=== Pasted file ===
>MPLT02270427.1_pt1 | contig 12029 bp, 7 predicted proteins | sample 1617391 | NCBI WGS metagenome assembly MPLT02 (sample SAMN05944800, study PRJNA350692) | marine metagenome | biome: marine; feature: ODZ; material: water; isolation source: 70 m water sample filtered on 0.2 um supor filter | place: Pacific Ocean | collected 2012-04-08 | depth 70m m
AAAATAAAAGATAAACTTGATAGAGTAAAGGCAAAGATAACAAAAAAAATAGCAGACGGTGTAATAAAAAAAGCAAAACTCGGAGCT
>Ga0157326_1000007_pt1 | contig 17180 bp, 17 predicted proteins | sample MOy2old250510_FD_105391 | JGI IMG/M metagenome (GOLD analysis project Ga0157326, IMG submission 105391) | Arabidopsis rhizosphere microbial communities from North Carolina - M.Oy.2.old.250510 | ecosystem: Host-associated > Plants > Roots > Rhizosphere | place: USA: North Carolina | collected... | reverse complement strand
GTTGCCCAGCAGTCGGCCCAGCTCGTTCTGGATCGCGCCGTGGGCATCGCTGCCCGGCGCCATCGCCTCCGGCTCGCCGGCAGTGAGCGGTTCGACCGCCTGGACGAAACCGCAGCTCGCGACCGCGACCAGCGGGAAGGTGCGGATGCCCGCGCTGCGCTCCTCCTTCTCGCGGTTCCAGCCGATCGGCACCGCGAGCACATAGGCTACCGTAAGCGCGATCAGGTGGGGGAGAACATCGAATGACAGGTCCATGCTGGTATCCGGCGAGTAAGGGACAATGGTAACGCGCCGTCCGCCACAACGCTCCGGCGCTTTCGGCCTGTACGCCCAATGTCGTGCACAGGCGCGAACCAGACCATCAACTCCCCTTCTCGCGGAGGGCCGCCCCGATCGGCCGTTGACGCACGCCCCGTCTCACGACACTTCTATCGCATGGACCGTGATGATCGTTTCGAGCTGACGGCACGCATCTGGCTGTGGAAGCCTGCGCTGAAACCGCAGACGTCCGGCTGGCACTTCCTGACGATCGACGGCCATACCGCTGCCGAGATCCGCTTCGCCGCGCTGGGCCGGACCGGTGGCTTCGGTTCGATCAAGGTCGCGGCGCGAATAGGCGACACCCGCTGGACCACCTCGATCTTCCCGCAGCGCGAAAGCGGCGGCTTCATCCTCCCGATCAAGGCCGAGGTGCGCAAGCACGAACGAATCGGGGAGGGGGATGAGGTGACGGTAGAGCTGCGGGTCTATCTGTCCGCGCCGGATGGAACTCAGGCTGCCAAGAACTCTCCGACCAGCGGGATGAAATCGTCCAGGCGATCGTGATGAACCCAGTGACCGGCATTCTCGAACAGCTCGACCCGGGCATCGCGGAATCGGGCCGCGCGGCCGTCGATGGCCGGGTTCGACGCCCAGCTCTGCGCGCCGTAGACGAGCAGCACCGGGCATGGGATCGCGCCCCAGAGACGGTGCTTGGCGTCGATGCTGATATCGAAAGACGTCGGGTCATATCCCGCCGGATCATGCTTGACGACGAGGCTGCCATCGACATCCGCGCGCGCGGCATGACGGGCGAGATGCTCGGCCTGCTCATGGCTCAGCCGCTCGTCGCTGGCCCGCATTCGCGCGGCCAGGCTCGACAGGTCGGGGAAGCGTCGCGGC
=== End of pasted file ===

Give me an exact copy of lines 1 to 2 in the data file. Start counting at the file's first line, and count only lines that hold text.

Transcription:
>MPLT02270427.1_pt1 | contig 12029 bp, 7 predicted proteins | sample 1617391 | NCBI WGS metagenome assembly MPLT02 (sample SAMN05944800, study PRJNA350692) | marine metagenome | biome: marine; feature: ODZ; material: water; isolation source: 70 m water sample filtered on 0.2 um supor filter | place: Pacific Ocean | collected 2012-04-08 | depth 70m m
AAAATAAAAGATAAACTTGATAGAGTAAAGGCAAAGATAACAAAAAAAATAGCAGACGGTGTAATAAAAAAAGCAAAACTCGGAGCT